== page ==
SYDNEY (Reuters) – Bernard Tomic has no qualms wiping his hands of a year he would rather forget and, with a reduced schedule next year, is keen to make a fresh start when he opens his season in Brisbane.
The 24-year-old Tomic, once considered Australia’s next great hope in men’s tennis, was plagued by an abdominal injury, fined for swearing at a fan, accused of not trying and involved in a spat with the Australian Olympic team chief this year.
Despite reaching a career-high ranking of 17, the issues only reinforced a feeling amongst fans and the media that he was not overly interested in playing the sport, though that was something he denied on Wednesday.
“I’m not the best, I’m not the brightest, but we all have our problems,” Tomic told reporters on the Gold Coast ahead of the Jan. 1-7 Brisbane International tournament.
“I think the main thing is I’m doing what I love and I really respect the sport.”
Tomic said he was now clear of the abdominal injury that blighted a year in which he made just one final, at Acapulco, and two other semi-finals, at Brisbane and the Queen’s Club in London.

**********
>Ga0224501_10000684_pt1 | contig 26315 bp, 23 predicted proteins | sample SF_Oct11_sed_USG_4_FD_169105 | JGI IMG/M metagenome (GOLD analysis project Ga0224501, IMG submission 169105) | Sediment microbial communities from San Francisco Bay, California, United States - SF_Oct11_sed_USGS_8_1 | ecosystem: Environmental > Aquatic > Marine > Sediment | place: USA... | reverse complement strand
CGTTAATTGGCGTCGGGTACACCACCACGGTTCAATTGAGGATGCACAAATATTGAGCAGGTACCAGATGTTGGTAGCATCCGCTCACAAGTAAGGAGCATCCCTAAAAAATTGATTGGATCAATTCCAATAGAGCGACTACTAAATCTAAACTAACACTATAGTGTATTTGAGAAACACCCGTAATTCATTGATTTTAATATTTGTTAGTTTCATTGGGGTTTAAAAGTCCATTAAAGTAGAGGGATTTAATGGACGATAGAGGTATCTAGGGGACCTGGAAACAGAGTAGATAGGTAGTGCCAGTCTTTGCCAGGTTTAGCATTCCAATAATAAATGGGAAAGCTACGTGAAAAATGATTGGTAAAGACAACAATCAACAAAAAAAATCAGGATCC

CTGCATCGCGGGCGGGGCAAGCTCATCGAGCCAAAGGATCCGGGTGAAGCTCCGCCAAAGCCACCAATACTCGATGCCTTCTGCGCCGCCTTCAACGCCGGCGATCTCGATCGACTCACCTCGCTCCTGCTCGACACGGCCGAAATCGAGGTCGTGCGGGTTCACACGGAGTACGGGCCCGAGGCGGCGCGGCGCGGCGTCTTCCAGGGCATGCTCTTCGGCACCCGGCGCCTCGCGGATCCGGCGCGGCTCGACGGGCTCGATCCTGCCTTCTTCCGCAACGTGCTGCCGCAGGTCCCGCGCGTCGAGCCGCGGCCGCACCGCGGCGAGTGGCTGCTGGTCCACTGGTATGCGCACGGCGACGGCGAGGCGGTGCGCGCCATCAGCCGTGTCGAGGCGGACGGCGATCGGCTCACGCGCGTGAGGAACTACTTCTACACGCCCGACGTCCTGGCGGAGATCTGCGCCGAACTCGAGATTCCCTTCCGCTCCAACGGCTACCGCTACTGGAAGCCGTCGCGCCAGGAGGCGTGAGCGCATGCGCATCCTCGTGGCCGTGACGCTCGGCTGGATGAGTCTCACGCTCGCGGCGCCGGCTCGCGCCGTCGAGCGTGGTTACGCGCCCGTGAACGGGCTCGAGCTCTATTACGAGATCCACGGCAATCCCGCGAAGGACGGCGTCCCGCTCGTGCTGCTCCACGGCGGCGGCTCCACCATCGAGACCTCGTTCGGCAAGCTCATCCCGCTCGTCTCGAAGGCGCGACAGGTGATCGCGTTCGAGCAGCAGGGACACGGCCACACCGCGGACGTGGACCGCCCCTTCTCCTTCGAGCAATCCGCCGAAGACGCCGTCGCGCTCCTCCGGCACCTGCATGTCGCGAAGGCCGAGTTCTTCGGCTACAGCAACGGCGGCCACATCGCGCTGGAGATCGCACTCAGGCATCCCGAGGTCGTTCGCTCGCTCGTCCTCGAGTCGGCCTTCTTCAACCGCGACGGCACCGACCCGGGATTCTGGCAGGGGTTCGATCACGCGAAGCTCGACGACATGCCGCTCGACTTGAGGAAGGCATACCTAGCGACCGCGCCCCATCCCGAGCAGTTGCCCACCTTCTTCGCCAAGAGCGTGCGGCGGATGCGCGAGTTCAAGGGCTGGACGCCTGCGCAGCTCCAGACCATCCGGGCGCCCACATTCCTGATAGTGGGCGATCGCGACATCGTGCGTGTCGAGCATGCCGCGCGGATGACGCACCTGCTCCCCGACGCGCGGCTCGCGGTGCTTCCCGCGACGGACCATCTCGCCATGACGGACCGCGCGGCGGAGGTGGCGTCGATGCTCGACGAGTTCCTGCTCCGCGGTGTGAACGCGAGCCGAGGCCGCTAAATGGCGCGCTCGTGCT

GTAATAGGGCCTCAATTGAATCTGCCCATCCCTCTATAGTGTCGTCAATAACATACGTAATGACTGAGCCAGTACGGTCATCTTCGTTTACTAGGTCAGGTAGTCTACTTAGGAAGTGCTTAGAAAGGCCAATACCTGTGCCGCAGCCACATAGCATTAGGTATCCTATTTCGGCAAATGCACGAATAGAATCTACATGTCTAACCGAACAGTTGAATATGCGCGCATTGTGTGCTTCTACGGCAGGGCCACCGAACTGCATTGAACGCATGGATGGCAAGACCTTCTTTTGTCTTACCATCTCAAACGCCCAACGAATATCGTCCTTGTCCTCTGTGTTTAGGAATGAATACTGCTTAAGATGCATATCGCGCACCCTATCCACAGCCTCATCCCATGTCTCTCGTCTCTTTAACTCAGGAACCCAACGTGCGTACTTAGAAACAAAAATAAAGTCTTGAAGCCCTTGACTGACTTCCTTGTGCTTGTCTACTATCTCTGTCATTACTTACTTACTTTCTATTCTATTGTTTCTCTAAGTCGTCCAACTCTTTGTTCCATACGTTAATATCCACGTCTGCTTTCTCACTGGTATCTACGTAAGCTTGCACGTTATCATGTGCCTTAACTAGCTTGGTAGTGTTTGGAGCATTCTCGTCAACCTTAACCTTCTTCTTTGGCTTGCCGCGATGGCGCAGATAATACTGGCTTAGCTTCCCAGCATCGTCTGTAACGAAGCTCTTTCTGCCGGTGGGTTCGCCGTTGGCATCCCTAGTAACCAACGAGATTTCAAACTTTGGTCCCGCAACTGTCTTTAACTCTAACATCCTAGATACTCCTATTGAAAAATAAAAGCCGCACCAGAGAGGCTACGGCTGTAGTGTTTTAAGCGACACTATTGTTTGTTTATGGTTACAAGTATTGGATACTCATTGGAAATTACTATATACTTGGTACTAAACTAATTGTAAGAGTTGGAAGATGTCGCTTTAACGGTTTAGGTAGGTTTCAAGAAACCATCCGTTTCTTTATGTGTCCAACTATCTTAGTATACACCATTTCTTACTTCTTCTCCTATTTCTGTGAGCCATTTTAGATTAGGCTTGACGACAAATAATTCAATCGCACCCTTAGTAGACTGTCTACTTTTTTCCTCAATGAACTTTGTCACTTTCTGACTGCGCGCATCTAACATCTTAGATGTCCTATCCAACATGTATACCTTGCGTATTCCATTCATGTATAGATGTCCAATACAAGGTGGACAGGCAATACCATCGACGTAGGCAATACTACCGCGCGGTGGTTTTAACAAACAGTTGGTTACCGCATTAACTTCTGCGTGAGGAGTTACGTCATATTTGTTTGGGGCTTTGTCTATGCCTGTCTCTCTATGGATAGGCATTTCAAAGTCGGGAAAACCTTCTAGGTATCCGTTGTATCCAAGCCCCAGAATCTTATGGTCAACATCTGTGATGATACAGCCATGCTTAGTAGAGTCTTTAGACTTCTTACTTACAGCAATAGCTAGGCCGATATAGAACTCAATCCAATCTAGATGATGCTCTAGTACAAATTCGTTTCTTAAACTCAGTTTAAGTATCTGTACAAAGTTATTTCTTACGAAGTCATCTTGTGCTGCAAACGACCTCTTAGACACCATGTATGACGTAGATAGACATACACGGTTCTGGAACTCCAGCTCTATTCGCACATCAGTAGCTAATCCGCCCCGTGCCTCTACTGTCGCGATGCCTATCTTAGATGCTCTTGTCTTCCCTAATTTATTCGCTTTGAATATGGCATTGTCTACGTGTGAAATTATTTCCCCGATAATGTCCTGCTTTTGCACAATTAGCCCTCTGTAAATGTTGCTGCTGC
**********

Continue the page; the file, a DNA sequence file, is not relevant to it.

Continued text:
His performances at the grand slams were inconsistent with fourth round appearances at the Australian Open and Wimbledon but a second-round exit at Roland Garros and a failure to clear the first hurdle at the U.S. Open.
The Flushing Meadows loss, as world number 19 to 72nd ranked Bosnian Damir Dzumhur, earned him a $10,000 fine for firing lewd comments at a heckler in the crowd.
He also drew heavy criticism in May following his exit from the Madrid Open when, facing match point against Fabio Fognini, he held the racquet by the strings and did not offer a shot.
He later ruled himself out of consideration for the Rio Games after the head of the Australian team had warned him that his behavior, and that of Nick Kyrgios, was being monitored to judge their suitability for the Olympics.
Tomic said few people truly understood himself and his 21-year-old compatriot, who had risen to number 13 in the world.
“I think sometimes we do push it more than we should,” Tomic said. “But that is our personality, our character.
“We are young, we are successful. But it turns into a bit of negative energy when we do things wrong.
“No one is perfect but I think we are doing a pretty good job.”
(Reporting by Greg Stutchbury in Wellington; Editing by Nick Mulvenney)